‚ÄúI was only trying to help when they asked me. I wanted to do whatever I could to help the animals,‚ÄĚ Thompson said. She offered 11 dog kennels on a temporary basis, but she said no one told her that the new animal control ordinance would require her to give up her private pet boarding operations if she accepted animal control dogs.
Under the new ordinance, Section 209-703K, ‚ÄúAt no time will stray animals be housed with boarded animals‚ÄĒexcept during a declared emergency or disaster at the request of state or county emergency officials.‚ÄĚ
‚ÄúNo! I obviously can‚Äôt do that,‚ÄĚ she said in an interview. She said her private pet boarding clients, as well as space she leases to a dog groomer and a dog trainer, make up the bulk of her business. She said she would not give up her private boarding operations to provide temporary help to the Buddy group, even though her heart ached to provide whatever help she could to homeless animals in the county.
The push to give an animal control contract to the Buddy group comes in the final weeks of the county‚Äôs commissioner form of government before the 12/3/12 inauguration of charter government, with a powerful county executive and a less potent County Council to replace the current five-member board of county commissioners. The Three Amigoes faction of the commissioners has been consistently opposed to any support for, or county receipt of help from, the CCSPCA, including the spurning of an offer for help from the CCSPCA to assist animals during the recent Superstorm Sandy, according to informed sources.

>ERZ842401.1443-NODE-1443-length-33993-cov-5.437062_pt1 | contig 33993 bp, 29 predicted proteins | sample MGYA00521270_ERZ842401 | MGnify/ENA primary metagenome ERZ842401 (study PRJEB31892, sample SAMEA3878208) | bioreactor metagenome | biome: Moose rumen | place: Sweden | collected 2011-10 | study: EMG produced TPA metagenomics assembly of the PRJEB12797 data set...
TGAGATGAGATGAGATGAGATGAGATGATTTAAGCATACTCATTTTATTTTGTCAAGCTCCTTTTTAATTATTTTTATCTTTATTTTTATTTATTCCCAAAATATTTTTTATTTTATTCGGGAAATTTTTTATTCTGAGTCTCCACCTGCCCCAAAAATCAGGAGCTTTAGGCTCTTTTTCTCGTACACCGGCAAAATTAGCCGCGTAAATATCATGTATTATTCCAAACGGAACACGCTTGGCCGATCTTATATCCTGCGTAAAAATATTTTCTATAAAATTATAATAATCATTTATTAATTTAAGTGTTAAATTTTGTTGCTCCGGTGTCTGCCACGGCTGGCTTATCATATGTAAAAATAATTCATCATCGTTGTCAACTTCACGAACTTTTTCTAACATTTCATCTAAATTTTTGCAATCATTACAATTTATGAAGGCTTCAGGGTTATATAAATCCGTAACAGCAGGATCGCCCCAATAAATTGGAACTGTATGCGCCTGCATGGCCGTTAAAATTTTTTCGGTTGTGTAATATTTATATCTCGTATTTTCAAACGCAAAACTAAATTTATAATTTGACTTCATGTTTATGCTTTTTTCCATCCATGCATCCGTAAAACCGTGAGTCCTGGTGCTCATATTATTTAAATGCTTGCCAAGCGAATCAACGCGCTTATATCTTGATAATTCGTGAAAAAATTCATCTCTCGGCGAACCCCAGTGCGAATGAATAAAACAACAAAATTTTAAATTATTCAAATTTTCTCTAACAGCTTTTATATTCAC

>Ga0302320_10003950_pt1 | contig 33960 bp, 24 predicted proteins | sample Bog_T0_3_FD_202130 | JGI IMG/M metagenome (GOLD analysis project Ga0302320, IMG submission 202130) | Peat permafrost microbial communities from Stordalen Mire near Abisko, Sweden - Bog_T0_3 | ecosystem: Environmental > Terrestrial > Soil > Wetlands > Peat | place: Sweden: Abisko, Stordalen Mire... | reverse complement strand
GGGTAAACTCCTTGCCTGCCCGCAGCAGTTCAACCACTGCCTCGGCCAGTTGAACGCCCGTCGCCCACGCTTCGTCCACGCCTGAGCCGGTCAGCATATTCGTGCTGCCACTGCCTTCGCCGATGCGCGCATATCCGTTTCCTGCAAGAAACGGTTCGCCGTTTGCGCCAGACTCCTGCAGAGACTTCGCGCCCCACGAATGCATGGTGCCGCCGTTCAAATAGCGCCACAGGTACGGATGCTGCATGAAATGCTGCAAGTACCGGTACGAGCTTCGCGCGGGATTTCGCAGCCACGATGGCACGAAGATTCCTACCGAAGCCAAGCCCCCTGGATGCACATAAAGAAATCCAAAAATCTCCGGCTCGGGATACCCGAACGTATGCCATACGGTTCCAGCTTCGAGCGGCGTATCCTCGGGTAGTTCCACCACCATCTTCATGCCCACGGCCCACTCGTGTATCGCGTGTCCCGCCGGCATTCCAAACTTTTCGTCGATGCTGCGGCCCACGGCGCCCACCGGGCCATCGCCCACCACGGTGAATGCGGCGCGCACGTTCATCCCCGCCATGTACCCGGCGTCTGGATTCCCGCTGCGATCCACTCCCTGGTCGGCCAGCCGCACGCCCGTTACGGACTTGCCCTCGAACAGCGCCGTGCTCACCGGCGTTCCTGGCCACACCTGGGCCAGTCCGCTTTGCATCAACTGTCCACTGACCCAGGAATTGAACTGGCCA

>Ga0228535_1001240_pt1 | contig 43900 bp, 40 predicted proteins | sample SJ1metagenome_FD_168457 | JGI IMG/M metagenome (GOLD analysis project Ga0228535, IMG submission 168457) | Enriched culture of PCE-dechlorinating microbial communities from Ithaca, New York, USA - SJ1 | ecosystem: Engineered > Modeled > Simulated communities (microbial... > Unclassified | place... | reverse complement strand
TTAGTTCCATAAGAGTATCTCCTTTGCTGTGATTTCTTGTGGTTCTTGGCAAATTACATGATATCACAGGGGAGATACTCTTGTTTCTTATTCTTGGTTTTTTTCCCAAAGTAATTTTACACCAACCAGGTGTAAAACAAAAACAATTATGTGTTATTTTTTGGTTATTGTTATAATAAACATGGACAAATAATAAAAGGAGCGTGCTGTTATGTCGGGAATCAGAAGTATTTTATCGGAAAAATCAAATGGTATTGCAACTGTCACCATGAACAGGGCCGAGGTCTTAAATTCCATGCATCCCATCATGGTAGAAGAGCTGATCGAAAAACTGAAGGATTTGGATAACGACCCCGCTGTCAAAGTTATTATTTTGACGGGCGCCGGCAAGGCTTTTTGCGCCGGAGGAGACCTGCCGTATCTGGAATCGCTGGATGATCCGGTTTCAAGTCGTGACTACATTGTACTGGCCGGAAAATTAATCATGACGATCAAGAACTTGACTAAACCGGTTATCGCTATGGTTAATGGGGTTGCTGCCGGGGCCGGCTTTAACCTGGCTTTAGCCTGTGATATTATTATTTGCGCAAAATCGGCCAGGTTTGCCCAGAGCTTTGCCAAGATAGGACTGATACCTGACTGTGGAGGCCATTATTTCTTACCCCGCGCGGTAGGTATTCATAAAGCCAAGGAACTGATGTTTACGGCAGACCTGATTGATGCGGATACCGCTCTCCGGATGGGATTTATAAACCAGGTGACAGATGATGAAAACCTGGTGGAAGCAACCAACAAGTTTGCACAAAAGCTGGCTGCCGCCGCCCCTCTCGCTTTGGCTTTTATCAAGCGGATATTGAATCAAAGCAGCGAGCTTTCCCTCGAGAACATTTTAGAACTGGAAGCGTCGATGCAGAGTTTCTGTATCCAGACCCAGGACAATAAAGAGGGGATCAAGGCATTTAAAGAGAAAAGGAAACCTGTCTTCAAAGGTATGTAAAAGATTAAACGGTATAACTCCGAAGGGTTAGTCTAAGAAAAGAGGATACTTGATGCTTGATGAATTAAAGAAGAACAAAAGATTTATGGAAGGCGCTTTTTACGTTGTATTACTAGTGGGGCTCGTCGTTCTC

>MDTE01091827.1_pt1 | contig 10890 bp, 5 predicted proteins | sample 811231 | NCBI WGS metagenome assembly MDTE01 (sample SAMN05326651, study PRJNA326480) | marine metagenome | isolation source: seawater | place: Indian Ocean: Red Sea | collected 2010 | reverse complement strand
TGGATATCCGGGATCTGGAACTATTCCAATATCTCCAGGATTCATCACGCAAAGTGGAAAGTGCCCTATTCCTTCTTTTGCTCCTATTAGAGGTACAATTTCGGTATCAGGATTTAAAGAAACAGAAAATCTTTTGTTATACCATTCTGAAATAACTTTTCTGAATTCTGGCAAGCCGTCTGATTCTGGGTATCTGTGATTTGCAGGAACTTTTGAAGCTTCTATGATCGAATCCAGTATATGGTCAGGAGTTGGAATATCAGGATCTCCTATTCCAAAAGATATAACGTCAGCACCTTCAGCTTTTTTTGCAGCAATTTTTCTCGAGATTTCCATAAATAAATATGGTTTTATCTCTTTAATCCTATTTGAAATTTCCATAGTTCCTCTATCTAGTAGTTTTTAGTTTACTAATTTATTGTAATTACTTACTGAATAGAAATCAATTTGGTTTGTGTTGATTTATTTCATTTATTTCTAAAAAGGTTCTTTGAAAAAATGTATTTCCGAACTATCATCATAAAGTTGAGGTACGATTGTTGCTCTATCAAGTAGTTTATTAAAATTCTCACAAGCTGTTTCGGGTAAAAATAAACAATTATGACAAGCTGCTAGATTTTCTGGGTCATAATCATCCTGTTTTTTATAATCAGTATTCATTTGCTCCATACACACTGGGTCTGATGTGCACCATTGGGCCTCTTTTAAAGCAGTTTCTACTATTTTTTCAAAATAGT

All Three Amigoes have longstanding political ties to Del. Michael Smigiel, R-36, who has been an avowed enemy of the CCSPCA for over a decade, ever since the shelter took into custody ill and dead animals owned by a Perryville pet shop for which Smigiel was legal counsel.
Meanwhile, in contrast to the 11 temporary kennels suggested by the Buddy group and an unknown number of kennels in the currently open warehouse on Appleton Road, the CCSPCA owns an 11 acre site in Chesapeake City, with 57 state inspected and licensed on-site kennels for dogs, an open ‚Äúcat room‚ÄĚ with an outdoor enclosed play area for cats, as well as an on-site fully licensed veterinary hospital and a staff veterinarian, according to past comments to Cecil Times by Jeanne Deeming, executive director of the CCSPCA. The shelter also has two vans equipped with fortified cages for transport of dangerous animals; several quarantine areas for sick or dangerous animals, and computers and special software to track lost or stray animals so owners may readily find them.
The CCSPCA also has the only state-licensed crematorium in the county for environmentally-approved disposal of deceased animal remains and has state environmental agency approval for ‚Äúdischarge‚ÄĚ permits for removal of animal waste. The currently vacant warehouse proposed for a shelter by the Buddy group does not show possession of state environmental approval for discharge permits, according to a search of state databases.
[Disclosure: The editor of Cecil Times has adopted several pets from the CCSPCA and in the past served as an unpaid volunteer board member.]